2) I can see the motivation to sue Apple over the App Store 30% fee, as they want to cover some of those losses by paying Apple less, even though they've entered into a legally binding agreement. I hope they lose this one badly.
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#17
Valantar
qubitA couple of questions come to mind from this news:

1) What's so expensive about setting up an online store. Surely, it's mostly automated. You just need a developer or two to keep it current, new features and debugging and a bit of tech support to improve it and keep it running. Where's that requirement for all those millions from?

2) I can see the motivation to sue Apple over the App Store 30% fee, as they want to cover some of those losses by paying Apple less, even though they've entered into a legally binding agreement. I hope they lose this one badly.
Server costs and infrastructure costs are no doubt significant, but likely minor in the grand scheme of things. Commissions to payment providers take a chunk out of everything. Then there's the ancillary costs - legal and business costs for operating in dozens if not hundreds of markets. That's a ton of lawyers, accountants, IT staff, support staff, etc. But the main cost? Likely getting developers onto the platform in the first place, especially exclusivity agreements. Those easily run in the tens of millions of dollars. As can giveaways of major titles. Couple that with EGS taking a sensibly small commission on EGS sales, and reaching profitability while also growing at a rate that makes the store relevant in the grand scheme of things is likely to be a very long game.
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#18
64K
A couple of things that's nice about EGS games is that I don't even have to sign into the launcher or use the launcher. I just go to the game folder and click on the exe. Another thing is the game will launch even if my internet is down by doing this.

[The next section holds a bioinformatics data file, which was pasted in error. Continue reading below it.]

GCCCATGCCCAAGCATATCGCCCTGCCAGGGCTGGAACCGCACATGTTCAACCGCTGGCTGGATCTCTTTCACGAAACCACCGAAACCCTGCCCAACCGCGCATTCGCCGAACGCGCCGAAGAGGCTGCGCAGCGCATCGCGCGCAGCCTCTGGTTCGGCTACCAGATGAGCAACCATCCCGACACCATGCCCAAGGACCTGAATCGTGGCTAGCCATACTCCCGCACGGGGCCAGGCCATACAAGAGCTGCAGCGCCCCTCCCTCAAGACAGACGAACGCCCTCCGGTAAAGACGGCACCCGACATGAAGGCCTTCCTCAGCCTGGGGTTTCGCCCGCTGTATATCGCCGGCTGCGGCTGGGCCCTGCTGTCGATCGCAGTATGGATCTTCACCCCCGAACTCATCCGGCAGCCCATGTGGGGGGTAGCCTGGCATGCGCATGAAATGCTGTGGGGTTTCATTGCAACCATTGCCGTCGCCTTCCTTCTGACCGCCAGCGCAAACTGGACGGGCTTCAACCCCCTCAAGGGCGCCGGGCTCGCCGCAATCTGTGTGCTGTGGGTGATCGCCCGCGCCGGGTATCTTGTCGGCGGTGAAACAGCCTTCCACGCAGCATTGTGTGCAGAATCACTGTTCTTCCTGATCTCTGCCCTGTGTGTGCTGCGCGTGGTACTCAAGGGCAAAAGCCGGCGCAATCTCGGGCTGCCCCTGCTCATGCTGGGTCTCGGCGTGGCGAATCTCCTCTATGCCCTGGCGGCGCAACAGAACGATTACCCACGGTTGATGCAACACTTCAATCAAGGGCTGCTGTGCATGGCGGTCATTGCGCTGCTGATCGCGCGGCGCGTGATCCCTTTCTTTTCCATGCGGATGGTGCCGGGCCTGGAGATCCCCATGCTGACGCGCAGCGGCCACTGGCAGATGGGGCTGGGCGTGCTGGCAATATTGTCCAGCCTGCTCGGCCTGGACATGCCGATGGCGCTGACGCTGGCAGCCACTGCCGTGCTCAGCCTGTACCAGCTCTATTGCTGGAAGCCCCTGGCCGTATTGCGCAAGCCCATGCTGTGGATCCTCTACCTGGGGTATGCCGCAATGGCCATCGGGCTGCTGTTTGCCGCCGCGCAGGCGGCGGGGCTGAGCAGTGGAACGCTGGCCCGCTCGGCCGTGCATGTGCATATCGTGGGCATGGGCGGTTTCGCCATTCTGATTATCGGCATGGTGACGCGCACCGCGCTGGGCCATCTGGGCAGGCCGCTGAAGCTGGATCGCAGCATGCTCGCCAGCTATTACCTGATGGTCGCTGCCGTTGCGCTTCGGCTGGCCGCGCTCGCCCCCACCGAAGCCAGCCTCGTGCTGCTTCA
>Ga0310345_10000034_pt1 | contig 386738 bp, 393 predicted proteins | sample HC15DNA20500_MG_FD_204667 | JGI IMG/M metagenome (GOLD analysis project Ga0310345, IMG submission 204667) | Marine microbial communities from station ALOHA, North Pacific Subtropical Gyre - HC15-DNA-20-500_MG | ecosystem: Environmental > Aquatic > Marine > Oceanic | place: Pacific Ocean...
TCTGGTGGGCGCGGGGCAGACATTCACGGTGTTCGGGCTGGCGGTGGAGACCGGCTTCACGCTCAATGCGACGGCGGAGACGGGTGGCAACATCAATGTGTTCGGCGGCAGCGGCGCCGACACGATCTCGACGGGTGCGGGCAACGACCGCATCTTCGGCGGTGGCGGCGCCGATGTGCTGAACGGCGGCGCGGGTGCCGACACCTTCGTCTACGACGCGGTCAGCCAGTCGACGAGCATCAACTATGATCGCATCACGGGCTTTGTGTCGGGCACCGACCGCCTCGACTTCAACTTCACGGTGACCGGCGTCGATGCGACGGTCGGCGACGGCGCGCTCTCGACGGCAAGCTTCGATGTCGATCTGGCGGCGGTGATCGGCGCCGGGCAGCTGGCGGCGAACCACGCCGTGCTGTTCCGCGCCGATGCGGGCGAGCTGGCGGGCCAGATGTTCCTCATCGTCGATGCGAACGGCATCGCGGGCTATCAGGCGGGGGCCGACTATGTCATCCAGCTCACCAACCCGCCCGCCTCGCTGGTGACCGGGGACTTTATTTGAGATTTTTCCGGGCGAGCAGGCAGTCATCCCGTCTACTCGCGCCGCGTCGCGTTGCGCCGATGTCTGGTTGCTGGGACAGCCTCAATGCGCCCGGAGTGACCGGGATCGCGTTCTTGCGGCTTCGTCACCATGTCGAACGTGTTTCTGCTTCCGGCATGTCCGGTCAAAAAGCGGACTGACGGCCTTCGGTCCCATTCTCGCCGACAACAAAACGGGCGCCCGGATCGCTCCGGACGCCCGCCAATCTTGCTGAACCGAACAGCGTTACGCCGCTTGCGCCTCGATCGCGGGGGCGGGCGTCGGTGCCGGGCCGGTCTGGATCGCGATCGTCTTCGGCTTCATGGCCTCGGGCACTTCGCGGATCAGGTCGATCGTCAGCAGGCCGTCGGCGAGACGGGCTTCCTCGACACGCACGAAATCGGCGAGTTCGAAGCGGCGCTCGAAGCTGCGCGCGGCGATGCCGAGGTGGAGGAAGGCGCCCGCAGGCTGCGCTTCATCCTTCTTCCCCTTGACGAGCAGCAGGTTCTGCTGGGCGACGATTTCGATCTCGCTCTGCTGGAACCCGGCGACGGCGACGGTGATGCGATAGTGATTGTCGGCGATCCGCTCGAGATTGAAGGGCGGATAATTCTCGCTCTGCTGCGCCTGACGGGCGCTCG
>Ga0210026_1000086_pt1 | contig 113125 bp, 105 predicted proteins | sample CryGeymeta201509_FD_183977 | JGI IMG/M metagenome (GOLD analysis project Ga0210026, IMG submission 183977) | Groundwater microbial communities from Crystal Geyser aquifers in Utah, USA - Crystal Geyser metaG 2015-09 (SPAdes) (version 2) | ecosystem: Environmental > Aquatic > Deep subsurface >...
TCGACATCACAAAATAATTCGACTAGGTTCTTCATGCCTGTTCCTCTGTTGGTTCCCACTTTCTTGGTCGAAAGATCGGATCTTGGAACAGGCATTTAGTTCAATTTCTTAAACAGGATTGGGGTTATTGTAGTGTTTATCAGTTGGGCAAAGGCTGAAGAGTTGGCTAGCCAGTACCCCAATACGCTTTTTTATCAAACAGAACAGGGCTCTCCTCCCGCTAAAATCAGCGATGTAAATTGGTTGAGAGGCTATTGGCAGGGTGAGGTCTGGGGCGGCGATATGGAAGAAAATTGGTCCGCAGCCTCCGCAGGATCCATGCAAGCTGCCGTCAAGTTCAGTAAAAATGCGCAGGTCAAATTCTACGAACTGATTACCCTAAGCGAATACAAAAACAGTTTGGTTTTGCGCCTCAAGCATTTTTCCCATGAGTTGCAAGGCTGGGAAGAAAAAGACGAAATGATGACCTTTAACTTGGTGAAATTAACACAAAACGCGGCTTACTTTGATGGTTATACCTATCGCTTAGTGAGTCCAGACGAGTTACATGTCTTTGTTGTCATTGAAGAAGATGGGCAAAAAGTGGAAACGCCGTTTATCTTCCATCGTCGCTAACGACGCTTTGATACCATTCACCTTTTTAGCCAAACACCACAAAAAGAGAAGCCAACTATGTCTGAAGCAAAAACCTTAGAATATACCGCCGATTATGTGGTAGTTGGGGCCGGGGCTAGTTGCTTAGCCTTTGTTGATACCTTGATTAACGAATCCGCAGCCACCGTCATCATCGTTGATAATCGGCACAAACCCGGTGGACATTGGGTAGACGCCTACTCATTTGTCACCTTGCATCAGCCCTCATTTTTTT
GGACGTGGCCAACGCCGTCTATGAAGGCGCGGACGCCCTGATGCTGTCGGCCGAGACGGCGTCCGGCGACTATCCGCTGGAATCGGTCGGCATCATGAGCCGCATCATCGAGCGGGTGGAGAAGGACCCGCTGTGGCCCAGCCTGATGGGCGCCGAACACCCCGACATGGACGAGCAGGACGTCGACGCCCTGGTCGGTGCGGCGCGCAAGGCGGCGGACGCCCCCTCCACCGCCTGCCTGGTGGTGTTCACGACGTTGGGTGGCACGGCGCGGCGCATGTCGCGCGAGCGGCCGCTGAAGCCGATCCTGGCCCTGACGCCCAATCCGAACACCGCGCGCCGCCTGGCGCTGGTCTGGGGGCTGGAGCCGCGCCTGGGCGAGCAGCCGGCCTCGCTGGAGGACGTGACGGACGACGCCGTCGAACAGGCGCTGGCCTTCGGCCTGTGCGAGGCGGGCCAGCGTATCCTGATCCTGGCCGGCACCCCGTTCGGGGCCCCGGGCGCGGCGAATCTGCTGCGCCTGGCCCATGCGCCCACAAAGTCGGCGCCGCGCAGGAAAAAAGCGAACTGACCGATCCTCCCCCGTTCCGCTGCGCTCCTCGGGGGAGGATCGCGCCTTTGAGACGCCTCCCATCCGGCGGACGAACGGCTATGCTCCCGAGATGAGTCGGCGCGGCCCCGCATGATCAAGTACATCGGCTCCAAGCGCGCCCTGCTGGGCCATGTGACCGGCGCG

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#19
Valantar
Oh, and regarding the title of this news article, what does the $500M investment matter for the profitability of EGS? Every dollar spent from that investment that isn't matched by a dollar coming in as revenue is a loss. The investment just means they have cash on hand to spend without being reliant on money coming in first or credit.
64KA couple of things that's nice about EGS games is that I don't even have to use the launcher. I just go to the game folder and click on the exe. Another thing is the game will launch even if my internet is down by doing this.
Hm, I didn't know that. Sounds nice. Though that being said, buying EA games through EGS is a pretty nasty experience. Starting the game from my desktop launches EGS, which then launches Origin, which then sends me back to EGS before launching the game. That's ... not elegant :P
Posted on Reply
#20
Tigger
I'm the only one
Vayra86Its a strange phenomenon, to me, that.

Why would you limit your power and influence as a consumer like that. Speak of shooting yourself in the foot. Installing a launcher is what, 10 seconds? (Well, if its not Uplay or Origin, which can take well over 10 minutes). You can run the games from their original icons like back in the old days. You can also combine all games into something else like Playnite or even Steam itself.